Developed primarily as a starter during his time in the Yankees’ minor league system, Hector Noesi rather quietly had a very good rookie campaign out of the bullpen for the big league club in 2011. He finished the season with a 4.47 ERA/4.09 FIP/4.02 xFIP, 7.2 K/9, 3.5 BB/9, 1.0 HR/9 and a 41% GB% over 56.1 innings, most of which came in relief. However, his numbers look even shinier if you remove the two innings-limited spot starts he made at the end of the season — 4.01 ERA/3.88 FIP/3.91 xFIP, 7.3 K/9, 3.3 BB/9 and 0.9 HR/9. While the Continue reading A closer look at Hector Noesi's 2011, and what to expect going forward (or, What to Expect When You're Noesing)
Of all of the free agent pitchers available this offseason, my guess is that the Yankees would like to sign none of them as much as Hiroki Kuroda. The Yankees have been connected to Kuroda for awhile now, reportedly targeting him during free agency last year, as well as trying to acquire him at this year’s trade deadline, but in both cases Kuroda opted to remain a Dodger. Now they’ll have another chance to acquire him, and I wouldn’t be surprised to see them be a little bit aggressive in their push to bring Kuroda to the Bronx.
Why? Well, first of all, Kuroda’s a good pitcher. He’s only got four years of big league experience to his credit, but he sports a 3.45 ERA and 3.55 FIP in 699 career innings. His peripherals are solid, if not wowing, and he does a reasonably good job of limiting the number of home runs he allowed. Yes, he’s 37, but he also just had his best season in MLB. Additionally, the age factor make him relatively cheap. Kiroda probably won’t command any more than a one year deal, and indeed may not want one, a fact that makes him an even more attractive target.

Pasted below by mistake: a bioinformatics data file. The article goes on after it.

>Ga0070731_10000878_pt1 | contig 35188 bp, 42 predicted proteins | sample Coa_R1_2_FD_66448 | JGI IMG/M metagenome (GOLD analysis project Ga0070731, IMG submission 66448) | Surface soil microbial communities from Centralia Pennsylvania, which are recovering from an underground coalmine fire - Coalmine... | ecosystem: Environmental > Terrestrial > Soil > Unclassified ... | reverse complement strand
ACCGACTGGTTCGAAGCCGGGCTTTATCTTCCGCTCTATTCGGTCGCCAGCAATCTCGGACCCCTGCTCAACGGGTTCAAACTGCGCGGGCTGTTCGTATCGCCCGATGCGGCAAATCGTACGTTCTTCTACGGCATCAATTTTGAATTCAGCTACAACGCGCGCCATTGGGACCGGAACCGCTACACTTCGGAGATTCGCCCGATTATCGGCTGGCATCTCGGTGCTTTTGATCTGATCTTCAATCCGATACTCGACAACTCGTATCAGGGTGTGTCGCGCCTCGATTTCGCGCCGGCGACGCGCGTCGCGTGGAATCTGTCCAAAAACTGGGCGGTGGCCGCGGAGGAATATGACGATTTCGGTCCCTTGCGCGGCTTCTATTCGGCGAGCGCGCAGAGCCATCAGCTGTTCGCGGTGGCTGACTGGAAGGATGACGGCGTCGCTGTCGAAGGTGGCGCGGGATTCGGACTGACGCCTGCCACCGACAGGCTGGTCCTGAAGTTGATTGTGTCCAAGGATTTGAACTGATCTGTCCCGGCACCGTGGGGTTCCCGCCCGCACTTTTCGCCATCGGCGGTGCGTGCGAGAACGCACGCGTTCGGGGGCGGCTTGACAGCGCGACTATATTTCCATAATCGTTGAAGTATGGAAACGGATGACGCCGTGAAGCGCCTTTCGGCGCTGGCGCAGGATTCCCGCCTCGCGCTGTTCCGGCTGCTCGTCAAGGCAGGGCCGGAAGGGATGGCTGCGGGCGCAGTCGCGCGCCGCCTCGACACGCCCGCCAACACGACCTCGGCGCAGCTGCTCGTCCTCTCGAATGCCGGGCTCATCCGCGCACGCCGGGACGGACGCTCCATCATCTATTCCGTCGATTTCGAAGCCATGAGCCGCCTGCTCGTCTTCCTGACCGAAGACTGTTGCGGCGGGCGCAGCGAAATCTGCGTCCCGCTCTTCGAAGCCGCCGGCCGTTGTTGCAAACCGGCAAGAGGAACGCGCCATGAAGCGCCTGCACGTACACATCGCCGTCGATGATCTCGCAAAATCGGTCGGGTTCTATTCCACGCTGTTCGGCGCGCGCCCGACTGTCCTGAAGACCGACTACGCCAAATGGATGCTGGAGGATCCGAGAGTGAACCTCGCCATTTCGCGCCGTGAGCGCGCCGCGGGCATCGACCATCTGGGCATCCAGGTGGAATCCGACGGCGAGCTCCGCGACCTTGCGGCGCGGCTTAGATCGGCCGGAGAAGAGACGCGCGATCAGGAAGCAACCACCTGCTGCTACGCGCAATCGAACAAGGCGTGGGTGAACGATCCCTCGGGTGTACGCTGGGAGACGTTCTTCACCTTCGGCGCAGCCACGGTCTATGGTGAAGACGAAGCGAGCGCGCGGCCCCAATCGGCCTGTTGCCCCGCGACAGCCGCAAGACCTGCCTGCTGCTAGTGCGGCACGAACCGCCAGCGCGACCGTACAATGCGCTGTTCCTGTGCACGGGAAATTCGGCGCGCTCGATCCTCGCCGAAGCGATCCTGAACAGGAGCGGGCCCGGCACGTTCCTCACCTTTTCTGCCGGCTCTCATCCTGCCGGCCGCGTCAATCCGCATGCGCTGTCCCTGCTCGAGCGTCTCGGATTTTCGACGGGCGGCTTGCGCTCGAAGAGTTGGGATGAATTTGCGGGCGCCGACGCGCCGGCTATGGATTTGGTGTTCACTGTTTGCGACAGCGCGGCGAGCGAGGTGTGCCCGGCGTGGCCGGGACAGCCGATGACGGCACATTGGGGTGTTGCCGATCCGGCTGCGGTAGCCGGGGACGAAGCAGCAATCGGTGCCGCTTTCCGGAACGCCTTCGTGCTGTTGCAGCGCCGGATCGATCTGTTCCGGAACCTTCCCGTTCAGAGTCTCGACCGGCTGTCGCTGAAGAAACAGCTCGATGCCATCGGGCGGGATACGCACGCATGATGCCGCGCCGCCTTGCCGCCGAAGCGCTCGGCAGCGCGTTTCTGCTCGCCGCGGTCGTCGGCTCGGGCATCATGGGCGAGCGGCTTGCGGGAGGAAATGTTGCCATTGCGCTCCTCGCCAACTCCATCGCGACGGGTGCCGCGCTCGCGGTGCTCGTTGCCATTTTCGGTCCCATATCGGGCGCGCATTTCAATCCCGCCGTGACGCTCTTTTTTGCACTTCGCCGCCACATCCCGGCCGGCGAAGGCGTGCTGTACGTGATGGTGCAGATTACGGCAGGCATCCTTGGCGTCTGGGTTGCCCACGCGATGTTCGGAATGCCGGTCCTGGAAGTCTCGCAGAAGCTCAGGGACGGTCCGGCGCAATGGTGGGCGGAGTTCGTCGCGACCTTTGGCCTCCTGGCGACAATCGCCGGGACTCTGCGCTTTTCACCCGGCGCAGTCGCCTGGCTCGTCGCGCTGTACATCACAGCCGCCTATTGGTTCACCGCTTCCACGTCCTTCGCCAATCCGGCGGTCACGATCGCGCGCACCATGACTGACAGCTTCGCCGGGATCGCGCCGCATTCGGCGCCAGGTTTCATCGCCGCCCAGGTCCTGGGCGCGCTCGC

So what’s the problem? Well, it’s not clear Kuroda wants to pitch for anyone other than the Dodgers. He resigned with LA during the exclusive negotiating period last offseason, meaning he didn’t even give other teams a chance to make him an offer, and then he invoked his no trade clause to stay with the Dodgers in 2011, despite interest in trading for him from at least the Yankees and Red Sox. Most seem to assume that Kuroda will either be a Dodger in 2012, or he’ll return to Japan if they decide not to bring him back. So while I’d like to see Kuroda pitching for the Yankees, and signing him makes a lot of sense, it’s still probably a long shot that it happens at this point. Continue reading Free agent profile: Hiroki Kuroda
All other hitters If I had to describe Jorge Posada‘s 2011 season in a word, I don’t think a word would do. Instead, I’d settle for an onomatopoeia: Ugh. Just like there was little to say about Curtis Granderson and Robinson Cano because their seasons were so good, there is little to say about Jorge Posada because his season was just so disappointing. The whole picture is just ugly. A .235/.315/.398 slash line with a .309 wOBA and an 89 wRC+ leading to a -0.4 fWAR mark. His walk rate was good at 10.1% and his Iso wasn’t horrible at Continue reading Story of a Season: Jorge Posada
On this date in 2003, Josh Beckett pitched a complete game shutout to lead the Marlins to a 2-0 victory and a World Series championship against the Yankees. What many Yankees fans remember most vividly about that series was a decision made by Joe Torre in Game 4. In an article about Tony LaRussa’s interesting evening in Game 5 last night, Jay Jaffe referenced Torre’s gaffe: If a Hall of Fame-bound manager has had a worse night in a nine-inning World Series game—for the sake of argument, we’ll chalk up Joe Torre’s decision to pitch Jeff Weaver in 2003 as Continue reading Looking Back At The "Worst Managerial Decision Ever"